False prophets and teachers are active within the Church to hoodwink disciples of Jesus, not to deceive or enslave the world at large. Their agenda is to produce apostasy from the true faith.
Warnings about coming deceivers are common in the New Testament. For example, Paul described “false apostles and deceitful workers” of his day who “disguised themselves as apostles of Christ. No wonder, for even Satan disguises himself as an angel of light. Therefore, it is not surprising if his servants also disguise themselves as servants of righteousness” (2 Corinthians 11:13-15).

Likewise, the Apostle warned that “the Spirit explicitly warns that in later times some will fall away from the faith, paying attention to deceitful spirits and doctrines of demons” (1 Timothy 4:1).

The Apostle Peter warned his congregations of coming “false teachers among you who will secretly introduce destructive heresies, even denying the Master who bought them, bringing swift destruction upon themselves. Many will follow their sensuality and because of them, the way of the truth will be maligned” - Apostasy is presented as a direct result of the activity of such deceivers (2 Peter 2:1-22).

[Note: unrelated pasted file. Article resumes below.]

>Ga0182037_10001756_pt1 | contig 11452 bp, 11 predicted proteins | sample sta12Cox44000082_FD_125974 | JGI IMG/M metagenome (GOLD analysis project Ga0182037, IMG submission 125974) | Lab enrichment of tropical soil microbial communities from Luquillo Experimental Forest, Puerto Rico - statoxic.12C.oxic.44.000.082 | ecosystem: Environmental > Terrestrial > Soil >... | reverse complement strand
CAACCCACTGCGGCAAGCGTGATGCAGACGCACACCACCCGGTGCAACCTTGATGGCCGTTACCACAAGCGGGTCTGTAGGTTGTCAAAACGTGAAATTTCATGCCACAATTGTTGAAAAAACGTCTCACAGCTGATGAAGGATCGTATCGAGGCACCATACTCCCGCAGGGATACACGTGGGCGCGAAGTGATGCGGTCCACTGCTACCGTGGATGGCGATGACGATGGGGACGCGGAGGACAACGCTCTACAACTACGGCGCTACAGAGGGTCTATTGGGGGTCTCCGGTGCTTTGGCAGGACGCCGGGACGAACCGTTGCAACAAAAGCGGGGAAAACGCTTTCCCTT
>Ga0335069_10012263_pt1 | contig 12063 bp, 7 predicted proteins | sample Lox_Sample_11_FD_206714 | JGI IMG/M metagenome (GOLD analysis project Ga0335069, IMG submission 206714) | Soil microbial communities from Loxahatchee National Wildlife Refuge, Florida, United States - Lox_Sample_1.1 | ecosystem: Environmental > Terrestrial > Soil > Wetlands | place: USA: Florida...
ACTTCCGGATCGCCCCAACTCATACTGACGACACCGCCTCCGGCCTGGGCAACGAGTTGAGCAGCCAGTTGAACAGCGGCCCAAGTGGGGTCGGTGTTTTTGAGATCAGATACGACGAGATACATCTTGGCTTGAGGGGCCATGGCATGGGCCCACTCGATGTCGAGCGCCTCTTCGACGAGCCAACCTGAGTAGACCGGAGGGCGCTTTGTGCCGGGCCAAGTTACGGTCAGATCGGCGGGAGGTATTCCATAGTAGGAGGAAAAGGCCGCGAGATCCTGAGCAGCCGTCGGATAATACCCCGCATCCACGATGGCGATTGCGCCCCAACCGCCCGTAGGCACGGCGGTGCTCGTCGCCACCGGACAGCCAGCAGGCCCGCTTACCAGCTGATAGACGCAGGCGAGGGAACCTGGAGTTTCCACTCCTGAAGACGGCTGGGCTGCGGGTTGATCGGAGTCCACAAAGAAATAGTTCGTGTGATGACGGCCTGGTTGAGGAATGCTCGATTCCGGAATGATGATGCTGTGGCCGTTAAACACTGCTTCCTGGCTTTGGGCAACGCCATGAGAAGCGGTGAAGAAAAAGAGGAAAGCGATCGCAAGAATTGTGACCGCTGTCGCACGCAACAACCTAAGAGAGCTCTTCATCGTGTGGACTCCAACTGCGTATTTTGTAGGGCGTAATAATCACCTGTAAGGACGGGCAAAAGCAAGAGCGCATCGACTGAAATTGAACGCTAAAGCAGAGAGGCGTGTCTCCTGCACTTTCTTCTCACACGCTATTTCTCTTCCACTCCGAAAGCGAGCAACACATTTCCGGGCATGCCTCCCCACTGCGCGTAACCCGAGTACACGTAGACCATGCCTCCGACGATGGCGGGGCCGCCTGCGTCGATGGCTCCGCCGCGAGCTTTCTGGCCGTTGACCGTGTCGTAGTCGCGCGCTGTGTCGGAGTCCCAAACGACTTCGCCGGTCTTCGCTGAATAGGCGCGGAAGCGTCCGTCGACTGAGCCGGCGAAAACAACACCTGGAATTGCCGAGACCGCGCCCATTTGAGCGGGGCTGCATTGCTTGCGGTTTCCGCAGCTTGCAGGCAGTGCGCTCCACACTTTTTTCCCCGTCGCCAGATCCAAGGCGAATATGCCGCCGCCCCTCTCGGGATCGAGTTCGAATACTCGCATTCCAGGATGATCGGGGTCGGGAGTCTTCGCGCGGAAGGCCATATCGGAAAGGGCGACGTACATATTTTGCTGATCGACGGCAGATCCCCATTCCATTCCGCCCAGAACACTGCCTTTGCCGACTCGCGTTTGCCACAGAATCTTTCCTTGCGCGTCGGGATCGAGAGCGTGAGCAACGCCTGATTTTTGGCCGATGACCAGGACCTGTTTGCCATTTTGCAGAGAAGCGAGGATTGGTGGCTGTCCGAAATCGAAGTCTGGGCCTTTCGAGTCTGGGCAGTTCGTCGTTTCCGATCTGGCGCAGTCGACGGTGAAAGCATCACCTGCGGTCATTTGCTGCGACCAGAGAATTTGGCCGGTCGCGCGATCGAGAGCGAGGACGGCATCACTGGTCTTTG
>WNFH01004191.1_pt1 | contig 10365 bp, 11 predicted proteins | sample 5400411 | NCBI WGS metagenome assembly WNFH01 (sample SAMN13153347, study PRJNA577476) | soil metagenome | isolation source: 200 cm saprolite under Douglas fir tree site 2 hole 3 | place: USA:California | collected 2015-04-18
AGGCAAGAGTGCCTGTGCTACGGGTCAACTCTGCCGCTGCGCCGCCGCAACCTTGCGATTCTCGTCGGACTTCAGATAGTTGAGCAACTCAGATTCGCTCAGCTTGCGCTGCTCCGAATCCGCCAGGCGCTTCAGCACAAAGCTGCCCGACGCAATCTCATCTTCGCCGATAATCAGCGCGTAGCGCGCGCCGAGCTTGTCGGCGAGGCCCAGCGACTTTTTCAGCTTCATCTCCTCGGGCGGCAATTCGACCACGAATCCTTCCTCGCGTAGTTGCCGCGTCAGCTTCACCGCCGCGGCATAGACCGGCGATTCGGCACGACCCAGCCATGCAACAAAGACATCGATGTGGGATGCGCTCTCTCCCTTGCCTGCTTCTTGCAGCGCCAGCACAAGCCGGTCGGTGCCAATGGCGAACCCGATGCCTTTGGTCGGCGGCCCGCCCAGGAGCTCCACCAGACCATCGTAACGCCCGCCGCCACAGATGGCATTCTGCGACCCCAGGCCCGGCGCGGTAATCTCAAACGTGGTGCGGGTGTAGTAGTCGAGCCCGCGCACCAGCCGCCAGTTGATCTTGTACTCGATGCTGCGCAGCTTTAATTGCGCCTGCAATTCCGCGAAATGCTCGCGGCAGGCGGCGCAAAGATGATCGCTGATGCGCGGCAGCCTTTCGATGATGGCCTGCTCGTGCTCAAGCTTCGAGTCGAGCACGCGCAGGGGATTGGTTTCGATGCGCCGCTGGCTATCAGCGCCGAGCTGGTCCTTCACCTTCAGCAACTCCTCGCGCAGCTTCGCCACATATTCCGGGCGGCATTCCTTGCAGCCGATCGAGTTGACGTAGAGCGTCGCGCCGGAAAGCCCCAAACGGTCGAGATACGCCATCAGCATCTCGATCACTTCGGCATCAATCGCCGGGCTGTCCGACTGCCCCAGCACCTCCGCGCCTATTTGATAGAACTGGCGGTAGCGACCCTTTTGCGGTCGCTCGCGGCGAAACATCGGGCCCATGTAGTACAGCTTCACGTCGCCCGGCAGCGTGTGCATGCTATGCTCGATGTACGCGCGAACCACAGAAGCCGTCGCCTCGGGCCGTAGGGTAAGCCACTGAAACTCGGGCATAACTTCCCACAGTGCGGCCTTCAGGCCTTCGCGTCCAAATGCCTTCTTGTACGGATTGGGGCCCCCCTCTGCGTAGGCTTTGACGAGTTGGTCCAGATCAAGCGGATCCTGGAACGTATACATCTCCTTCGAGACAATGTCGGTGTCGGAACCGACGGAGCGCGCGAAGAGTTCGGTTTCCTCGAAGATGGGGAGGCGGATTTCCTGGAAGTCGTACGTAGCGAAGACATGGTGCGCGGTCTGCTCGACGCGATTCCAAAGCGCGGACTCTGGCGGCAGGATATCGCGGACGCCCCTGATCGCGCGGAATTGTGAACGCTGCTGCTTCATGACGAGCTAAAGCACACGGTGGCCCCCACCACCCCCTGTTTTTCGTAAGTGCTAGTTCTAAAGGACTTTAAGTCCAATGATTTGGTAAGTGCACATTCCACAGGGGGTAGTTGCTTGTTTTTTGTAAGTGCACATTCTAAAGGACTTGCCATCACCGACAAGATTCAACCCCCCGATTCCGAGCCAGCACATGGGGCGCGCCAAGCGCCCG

The Antichrist may turn out to be a world political leader but, considering the many warnings from scripture, perhaps we should not be surprised if he first appears within the Church of God. His purpose is to deceive the elect and, thereby, destroy the church. It is only in this way that the “Dragon” can attack and harm the “Lamb” - By waging war on the “seed of the woman” (Revelation 12:12-17).

In any case, the modus operandi of the “man of lawlessness” will be to offer a false version of Jesus - Something “instead of Christ.” He will proclaim “another gospel” and a “different Jesus," one fundamentally different than the one revealed on the Cross.

Finally, serious consideration must be given to the challenge of Jesus:
  • Nevertheless, when the Son of Man comes, will he, after all, find the faith on the earth?” – (Luke 18:8).